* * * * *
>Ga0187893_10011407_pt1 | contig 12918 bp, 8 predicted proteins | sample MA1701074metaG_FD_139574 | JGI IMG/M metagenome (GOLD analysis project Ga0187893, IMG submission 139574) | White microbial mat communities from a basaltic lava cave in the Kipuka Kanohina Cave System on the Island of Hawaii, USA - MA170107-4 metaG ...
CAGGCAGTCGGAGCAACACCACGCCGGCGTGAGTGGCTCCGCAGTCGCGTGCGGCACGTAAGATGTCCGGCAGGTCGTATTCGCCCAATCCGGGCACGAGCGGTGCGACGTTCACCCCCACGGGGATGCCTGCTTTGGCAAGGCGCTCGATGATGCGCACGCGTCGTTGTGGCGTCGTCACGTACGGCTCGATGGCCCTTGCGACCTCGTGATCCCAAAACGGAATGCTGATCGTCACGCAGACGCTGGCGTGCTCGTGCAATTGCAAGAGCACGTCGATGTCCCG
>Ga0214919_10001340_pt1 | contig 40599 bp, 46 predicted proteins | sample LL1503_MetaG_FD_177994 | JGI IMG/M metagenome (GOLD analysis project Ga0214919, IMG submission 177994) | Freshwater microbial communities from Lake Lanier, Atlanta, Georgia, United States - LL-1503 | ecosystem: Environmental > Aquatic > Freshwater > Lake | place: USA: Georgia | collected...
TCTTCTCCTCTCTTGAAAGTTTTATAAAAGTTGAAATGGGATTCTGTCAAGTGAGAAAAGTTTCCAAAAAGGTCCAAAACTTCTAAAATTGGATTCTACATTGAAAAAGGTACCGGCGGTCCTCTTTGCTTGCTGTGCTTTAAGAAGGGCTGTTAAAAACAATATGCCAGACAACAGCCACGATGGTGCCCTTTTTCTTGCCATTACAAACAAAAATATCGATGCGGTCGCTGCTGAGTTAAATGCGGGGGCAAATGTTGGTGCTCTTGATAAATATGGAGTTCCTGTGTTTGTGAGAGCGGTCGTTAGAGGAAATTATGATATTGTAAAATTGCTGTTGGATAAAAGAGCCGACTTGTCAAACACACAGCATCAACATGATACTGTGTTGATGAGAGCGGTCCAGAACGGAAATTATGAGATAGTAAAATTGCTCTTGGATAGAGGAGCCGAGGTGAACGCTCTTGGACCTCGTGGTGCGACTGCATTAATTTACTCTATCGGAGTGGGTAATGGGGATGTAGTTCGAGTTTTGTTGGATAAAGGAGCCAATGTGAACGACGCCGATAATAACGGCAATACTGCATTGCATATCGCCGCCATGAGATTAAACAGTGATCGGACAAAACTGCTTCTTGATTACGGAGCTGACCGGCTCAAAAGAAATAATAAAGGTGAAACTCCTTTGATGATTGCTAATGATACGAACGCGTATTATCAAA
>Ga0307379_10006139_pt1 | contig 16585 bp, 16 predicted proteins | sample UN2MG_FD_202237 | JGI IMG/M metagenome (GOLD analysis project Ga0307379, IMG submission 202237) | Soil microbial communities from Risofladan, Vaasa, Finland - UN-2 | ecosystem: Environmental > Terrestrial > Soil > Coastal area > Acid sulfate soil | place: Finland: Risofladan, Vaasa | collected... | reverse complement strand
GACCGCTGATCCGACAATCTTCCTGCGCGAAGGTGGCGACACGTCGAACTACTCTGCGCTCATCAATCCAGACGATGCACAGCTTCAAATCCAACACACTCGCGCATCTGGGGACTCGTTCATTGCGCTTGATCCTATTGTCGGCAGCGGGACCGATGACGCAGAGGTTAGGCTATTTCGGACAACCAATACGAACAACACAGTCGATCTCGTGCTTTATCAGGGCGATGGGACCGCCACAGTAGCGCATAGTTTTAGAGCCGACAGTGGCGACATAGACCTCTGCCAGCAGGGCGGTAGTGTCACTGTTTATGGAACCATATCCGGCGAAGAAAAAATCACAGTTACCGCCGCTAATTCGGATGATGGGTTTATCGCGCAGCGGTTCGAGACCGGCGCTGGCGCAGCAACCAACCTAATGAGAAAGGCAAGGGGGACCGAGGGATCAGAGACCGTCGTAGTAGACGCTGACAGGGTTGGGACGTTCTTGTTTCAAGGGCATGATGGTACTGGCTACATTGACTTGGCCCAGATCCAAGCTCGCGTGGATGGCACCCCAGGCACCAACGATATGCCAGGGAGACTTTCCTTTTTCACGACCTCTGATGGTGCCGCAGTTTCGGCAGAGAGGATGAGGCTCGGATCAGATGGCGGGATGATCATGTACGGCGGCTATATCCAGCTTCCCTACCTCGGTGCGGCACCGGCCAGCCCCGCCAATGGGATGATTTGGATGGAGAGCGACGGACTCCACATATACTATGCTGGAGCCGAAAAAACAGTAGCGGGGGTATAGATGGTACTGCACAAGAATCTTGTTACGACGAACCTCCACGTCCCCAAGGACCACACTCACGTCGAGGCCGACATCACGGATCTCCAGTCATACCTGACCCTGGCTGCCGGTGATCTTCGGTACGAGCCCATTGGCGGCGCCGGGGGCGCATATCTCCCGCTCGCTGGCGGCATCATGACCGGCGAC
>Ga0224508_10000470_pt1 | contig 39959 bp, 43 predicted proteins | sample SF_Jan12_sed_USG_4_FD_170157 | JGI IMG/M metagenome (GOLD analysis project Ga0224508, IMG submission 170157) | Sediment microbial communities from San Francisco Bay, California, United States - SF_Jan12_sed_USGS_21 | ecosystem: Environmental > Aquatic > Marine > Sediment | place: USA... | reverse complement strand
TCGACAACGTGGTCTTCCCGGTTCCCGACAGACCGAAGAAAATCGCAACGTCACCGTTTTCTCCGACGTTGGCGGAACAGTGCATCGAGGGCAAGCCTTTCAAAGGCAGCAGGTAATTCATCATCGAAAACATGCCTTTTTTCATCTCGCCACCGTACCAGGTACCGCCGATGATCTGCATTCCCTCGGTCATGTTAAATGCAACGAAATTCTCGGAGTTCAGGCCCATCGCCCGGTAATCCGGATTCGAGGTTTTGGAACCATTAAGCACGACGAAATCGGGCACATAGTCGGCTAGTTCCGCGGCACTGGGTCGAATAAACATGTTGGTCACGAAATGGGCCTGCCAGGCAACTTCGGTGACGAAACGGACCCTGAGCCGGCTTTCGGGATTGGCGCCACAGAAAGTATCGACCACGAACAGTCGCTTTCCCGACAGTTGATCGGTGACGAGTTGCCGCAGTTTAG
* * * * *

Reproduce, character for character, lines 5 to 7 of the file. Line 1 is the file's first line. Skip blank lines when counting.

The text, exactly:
>Ga0307379_10006139_pt1 | contig 16585 bp, 16 predicted proteins | sample UN2MG_FD_202237 | JGI IMG/M metagenome (GOLD analysis project Ga0307379, IMG submission 202237) | Soil microbial communities from Risofladan, Vaasa, Finland - UN-2 | ecosystem: Environmental > Terrestrial > Soil > Coastal area > Acid sulfate soil | place: Finland: Risofladan, Vaasa | collected... | reverse complement strand
GACCGCTGATCCGACAATCTTCCTGCGCGAAGGTGGCGACACGTCGAACTACTCTGCGCTCATCAATCCAGACGATGCACAGCTTCAAATCCAACACACTCGCGCATCTGGGGACTCGTTCATTGCGCTTGATCCTATTGTCGGCAGCGGGACCGATGACGCAGAGGTTAGGCTATTTCGGACAACCAATACGAACAACACAGTCGATCTCGTGCTTTATCAGGGCGATGGGACCGCCACAGTAGCGCATAGTTTTAGAGCCGACAGTGGCGACATAGACCTCTGCCAGCAGGGCGGTAGTGTCACTGTTTATGGAACCATATCCGGCGAAGAAAAAATCACAGTTACCGCCGCTAATTCGGATGATGGGTTTATCGCGCAGCGGTTCGAGACCGGCGCTGGCGCAGCAACCAACCTAATGAGAAAGGCAAGGGGGACCGAGGGATCAGAGACCGTCGTAGTAGACGCTGACAGGGTTGGGACGTTCTTGTTTCAAGGGCATGATGGTACTGGCTACATTGACTTGGCCCAGATCCAAGCTCGCGTGGATGGCACCCCAGGCACCAACGATATGCCAGGGAGACTTTCCTTTTTCACGACCTCTGATGGTGCCGCAGTTTCGGCAGAGAGGATGAGGCTCGGATCAGATGGCGGGATGATCATGTACGGCGGCTATATCCAGCTTCCCTACCTCGGTGCGGCACCGGCCAGCCCCGCCAATGGGATGATTTGGATGGAGAGCGACGGACTCCACATATACTATGCTGGAGCCGAAAAAACAGTAGCGGGGGTATAGATGGTACTGCACAAGAATCTTGTTACGACGAACCTCCACGTCCCCAAGGACCACACTCACGTCGAGGCCGACATCACGGATCTCCAGTCATACCTGACCCTGGCTGCCGGTGATCTTCGGTACGAGCCCATTGGCGGCGCCGGGGGCGCATATCTCCCGCTCGCTGGCGGCATCATGACCGGCGAC
>Ga0224508_10000470_pt1 | contig 39959 bp, 43 predicted proteins | sample SF_Jan12_sed_USG_4_FD_170157 | JGI IMG/M metagenome (GOLD analysis project Ga0224508, IMG submission 170157) | Sediment microbial communities from San Francisco Bay, California, United States - SF_Jan12_sed_USGS_21 | ecosystem: Environmental > Aquatic > Marine > Sediment | place: USA... | reverse complement strand